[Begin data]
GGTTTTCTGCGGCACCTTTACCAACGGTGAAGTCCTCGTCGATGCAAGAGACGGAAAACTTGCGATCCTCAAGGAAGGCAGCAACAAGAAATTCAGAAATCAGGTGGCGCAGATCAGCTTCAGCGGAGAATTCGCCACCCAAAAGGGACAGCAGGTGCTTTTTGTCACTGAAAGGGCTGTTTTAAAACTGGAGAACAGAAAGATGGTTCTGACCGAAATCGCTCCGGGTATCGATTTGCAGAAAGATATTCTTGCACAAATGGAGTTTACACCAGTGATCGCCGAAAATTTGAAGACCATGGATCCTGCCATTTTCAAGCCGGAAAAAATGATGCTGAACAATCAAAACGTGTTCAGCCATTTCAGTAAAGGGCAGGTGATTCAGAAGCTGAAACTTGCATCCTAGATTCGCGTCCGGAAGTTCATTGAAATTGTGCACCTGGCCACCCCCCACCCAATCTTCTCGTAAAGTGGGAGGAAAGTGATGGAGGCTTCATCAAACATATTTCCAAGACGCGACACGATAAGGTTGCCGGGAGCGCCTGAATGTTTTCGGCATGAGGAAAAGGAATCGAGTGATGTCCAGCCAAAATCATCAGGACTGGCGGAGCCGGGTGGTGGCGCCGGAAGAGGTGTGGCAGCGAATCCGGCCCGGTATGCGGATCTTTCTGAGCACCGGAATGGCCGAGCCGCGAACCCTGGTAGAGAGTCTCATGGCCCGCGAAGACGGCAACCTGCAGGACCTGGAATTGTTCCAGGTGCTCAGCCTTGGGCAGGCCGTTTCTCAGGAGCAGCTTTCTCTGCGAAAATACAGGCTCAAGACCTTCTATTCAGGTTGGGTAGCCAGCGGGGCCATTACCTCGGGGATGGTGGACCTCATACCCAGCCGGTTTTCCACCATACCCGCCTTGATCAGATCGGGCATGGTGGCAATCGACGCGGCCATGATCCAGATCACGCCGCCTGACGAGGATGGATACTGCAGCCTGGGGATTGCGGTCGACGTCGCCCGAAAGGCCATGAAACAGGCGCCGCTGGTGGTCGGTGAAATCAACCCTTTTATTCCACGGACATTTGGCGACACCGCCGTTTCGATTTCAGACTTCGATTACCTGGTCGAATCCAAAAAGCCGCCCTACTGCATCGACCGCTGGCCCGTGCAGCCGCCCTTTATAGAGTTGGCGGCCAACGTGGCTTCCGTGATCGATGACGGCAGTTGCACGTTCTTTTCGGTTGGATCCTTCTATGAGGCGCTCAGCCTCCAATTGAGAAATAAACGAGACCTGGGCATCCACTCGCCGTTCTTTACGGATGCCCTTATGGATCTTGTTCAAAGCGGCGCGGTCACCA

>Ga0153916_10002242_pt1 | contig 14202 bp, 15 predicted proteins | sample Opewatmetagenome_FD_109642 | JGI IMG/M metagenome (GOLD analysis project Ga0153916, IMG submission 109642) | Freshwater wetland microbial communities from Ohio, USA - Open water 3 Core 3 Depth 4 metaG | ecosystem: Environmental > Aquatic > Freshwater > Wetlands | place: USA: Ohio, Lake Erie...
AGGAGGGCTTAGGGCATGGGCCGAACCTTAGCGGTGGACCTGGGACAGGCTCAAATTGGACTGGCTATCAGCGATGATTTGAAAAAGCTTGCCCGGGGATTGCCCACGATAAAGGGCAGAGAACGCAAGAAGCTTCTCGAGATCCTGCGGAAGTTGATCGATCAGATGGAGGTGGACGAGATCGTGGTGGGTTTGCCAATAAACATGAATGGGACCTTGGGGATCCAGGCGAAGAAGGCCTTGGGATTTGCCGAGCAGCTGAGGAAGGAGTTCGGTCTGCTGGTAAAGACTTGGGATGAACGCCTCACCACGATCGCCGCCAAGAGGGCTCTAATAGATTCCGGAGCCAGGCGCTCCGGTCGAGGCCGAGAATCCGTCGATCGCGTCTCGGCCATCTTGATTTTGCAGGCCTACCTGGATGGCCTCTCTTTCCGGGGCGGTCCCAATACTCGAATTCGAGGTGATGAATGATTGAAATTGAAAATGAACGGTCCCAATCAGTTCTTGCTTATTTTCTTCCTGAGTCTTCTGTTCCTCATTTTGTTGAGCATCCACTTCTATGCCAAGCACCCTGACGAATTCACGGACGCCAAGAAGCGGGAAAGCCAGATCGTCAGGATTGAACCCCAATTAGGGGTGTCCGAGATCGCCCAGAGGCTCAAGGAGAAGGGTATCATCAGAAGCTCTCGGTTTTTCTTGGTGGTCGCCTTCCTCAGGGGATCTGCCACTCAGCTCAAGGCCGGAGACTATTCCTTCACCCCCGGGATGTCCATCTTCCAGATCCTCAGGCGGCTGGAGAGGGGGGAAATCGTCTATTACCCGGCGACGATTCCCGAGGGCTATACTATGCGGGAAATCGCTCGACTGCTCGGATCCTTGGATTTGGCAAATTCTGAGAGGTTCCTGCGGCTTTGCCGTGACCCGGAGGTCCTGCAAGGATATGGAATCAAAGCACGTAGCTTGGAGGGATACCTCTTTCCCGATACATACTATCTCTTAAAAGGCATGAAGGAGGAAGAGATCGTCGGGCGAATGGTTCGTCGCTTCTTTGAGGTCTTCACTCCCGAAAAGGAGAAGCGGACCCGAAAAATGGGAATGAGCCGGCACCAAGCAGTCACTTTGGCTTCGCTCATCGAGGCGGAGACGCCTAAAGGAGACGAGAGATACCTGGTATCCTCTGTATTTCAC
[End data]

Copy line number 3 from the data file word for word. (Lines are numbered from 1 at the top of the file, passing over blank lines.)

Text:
AGGAGGGCTTAGGGCATGGGCCGAACCTTAGCGGTGGACCTGGGACAGGCTCAAATTGGACTGGCTATCAGCGATGATTTGAAAAAGCTTGCCCGGGGATTGCCCACGATAAAGGGCAGAGAACGCAAGAAGCTTCTCGAGATCCTGCGGAAGTTGATCGATCAGATGGAGGTGGACGAGATCGTGGTGGGTTTGCCAATAAACATGAATGGGACCTTGGGGATCCAGGCGAAGAAGGCCTTGGGATTTGCCGAGCAGCTGAGGAAGGAGTTCGGTCTGCTGGTAAAGACTTGGGATGAACGCCTCACCACGATCGCCGCCAAGAGGGCTCTAATAGATTCCGGAGCCAGGCGCTCCGGTCGAGGCCGAGAATCCGTCGATCGCGTCTCGGCCATCTTGATTTTGCAGGCCTACCTGGATGGCCTCTCTTTCCGGGGCGGTCCCAATACTCGAATTCGAGGTGATGAATGATTGAAATTGAAAATGAACGGTCCCAATCAGTTCTTGCTTATTTTCTTCCTGAGTCTTCTGTTCCTCATTTTGTTGAGCATCCACTTCTATGCCAAGCACCCTGACGAATTCACGGACGCCAAGAAGCGGGAAAGCCAGATCGTCAGGATTGAACCCCAATTAGGGGTGTCCGAGATCGCCCAGAGGCTCAAGGAGAAGGGTATCATCAGAAGCTCTCGGTTTTTCTTGGTGGTCGCCTTCCTCAGGGGATCTGCCACTCAGCTCAAGGCCGGAGACTATTCCTTCACCCCCGGGATGTCCATCTTCCAGATCCTCAGGCGGCTGGAGAGGGGGGAAATCGTCTATTACCCGGCGACGATTCCCGAGGGCTATACTATGCGGGAAATCGCTCGACTGCTCGGATCCTTGGATTTGGCAAATTCTGAGAGGTTCCTGCGGCTTTGCCGTGACCCGGAGGTCCTGCAAGGATATGGAATCAAAGCACGTAGCTTGGAGGGATACCTCTTTCCCGATACATACTATCTCTTAAAAGGCATGAAGGAGGAAGAGATCGTCGGGCGAATGGTTCGTCGCTTCTTTGAGGTCTTCACTCCCGAAAAGGAGAAGCGGACCCGAAAAATGGGAATGAGCCGGCACCAAGCAGTCACTTTGGCTTCGCTCATCGAGGCGGAGACGCCTAAAGGAGACGAGAGATACCTGGTATCCTCTGTATTTCAC